Middle East World Cup, Part 5
Qatari 2022 FIFA World Cup bid
Qatar is attempting to become the first Arab nation to host the World Cup finals after unsuccessful attempts in the past from Egypt, Morocco and a joint bid from Tunisia and Libya. This bid would probably join the long list of glorious failures, but for one fact…the President of FIFA, Sepp Blatter, endorsed the idea of having a World Cup in the Middle East, saying in April 2010, “The Arabic world deserves a World Cup. They have 22 countries and have not had any opportunity to organise the tournament.”
The last time Sepp Blatter openly declared his support for a host was in 2000 when he threw his weight behind the South African bid to host the 2006 World Cup,  but that bid did not materialise, and Germany won, amongst allegations of bribes and undue pressure to influence the voting.
To make sure South Africa got the world cup in 2010, Blatter went as far as changing the FIFA rules of voting, to a continental rotation policy. “The rotation system only goes until 2014. The rotation was a political decision to ensure the World Cup went to Africa, otherwise Africa would never have it.” So it is clear that his endorsement carries a lot of weight.
Sepp Blatter, whose post is up for grabs in 2011, has led a charmed life, seeing off several vicious challenges, amid charges of corruption and bribery and still survived. It is thought that he only survived in 1998 with the help of African votes, which he secured with the promise of bringing the WC to Africa in 2006.
He may not be so lucky in May. Waiting in the wings to launch a bid on the presidency is, amongst others, allegedly Qatar’s footballing president. If that were the case, this could dramatically affect the tactical voting. Would associations vote for the Qatar bid, knowing that Qatar might provide the next FIFA president? Or is Blatter favouring the Qatar bid in exchange for support in the presidential elections?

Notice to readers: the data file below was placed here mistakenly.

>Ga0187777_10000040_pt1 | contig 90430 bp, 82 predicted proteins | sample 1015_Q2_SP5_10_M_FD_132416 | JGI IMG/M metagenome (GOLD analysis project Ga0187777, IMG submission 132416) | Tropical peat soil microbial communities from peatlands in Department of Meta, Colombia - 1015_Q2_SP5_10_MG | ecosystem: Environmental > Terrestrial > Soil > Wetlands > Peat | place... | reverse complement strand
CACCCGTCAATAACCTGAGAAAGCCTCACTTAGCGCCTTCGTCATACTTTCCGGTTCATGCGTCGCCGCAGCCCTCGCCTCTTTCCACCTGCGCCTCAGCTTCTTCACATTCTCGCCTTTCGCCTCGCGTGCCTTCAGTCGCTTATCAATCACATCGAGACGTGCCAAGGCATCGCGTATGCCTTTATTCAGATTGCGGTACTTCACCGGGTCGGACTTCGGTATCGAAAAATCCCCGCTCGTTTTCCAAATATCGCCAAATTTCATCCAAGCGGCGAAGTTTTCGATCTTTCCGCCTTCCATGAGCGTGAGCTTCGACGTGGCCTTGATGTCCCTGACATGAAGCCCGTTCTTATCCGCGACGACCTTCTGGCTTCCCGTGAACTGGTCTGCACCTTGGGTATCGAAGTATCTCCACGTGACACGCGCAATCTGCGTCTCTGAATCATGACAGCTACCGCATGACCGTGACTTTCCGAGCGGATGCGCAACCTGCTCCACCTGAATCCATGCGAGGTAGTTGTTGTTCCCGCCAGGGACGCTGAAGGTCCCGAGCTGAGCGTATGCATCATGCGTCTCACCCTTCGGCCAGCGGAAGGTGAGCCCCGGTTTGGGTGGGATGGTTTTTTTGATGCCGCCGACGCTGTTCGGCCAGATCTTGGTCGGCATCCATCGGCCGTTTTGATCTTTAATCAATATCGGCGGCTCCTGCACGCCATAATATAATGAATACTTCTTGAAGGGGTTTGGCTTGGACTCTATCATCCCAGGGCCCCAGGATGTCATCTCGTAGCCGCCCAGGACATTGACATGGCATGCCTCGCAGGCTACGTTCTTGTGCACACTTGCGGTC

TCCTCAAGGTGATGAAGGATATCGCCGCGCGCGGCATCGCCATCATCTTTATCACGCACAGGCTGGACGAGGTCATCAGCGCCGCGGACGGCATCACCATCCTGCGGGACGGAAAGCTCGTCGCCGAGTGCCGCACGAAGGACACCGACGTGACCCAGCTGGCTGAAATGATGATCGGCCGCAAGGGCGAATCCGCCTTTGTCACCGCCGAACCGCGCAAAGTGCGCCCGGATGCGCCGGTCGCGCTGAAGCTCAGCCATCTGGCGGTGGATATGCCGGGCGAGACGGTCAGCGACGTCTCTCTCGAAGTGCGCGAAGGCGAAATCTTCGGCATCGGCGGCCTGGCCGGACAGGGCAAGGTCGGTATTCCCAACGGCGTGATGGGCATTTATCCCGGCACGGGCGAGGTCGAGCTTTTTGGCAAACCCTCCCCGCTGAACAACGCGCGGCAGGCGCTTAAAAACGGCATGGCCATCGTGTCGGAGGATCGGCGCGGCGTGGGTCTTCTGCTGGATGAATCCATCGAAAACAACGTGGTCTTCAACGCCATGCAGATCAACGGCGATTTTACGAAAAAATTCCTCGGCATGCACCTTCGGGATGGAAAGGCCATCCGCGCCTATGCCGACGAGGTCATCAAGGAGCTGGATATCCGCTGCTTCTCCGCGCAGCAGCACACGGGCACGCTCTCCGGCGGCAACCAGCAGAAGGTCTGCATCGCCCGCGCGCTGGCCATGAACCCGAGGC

The mere fact that the FIFA President has seemingly favoured one bid over the others is not only unusual, but also a major warning to Australia and the USA, whom conventional wisdom assumed would be fighting it out against each other, and to keen observers, who suddenly took careful note of the Qatari bid.
The oil and gas rich state failed in its attempt to host the 2016 Olympics but successfully hosted the 2006 Asian Games. It will also host footballs Asian Cup in 2011 and is already home to successful international tennis and golf events as well as an impressive MotoGP circuit.  But could they host the biggest event of all?
Negatives into Positives
Some of the immediate problems that Qatar faces as a bid have been turned into positives.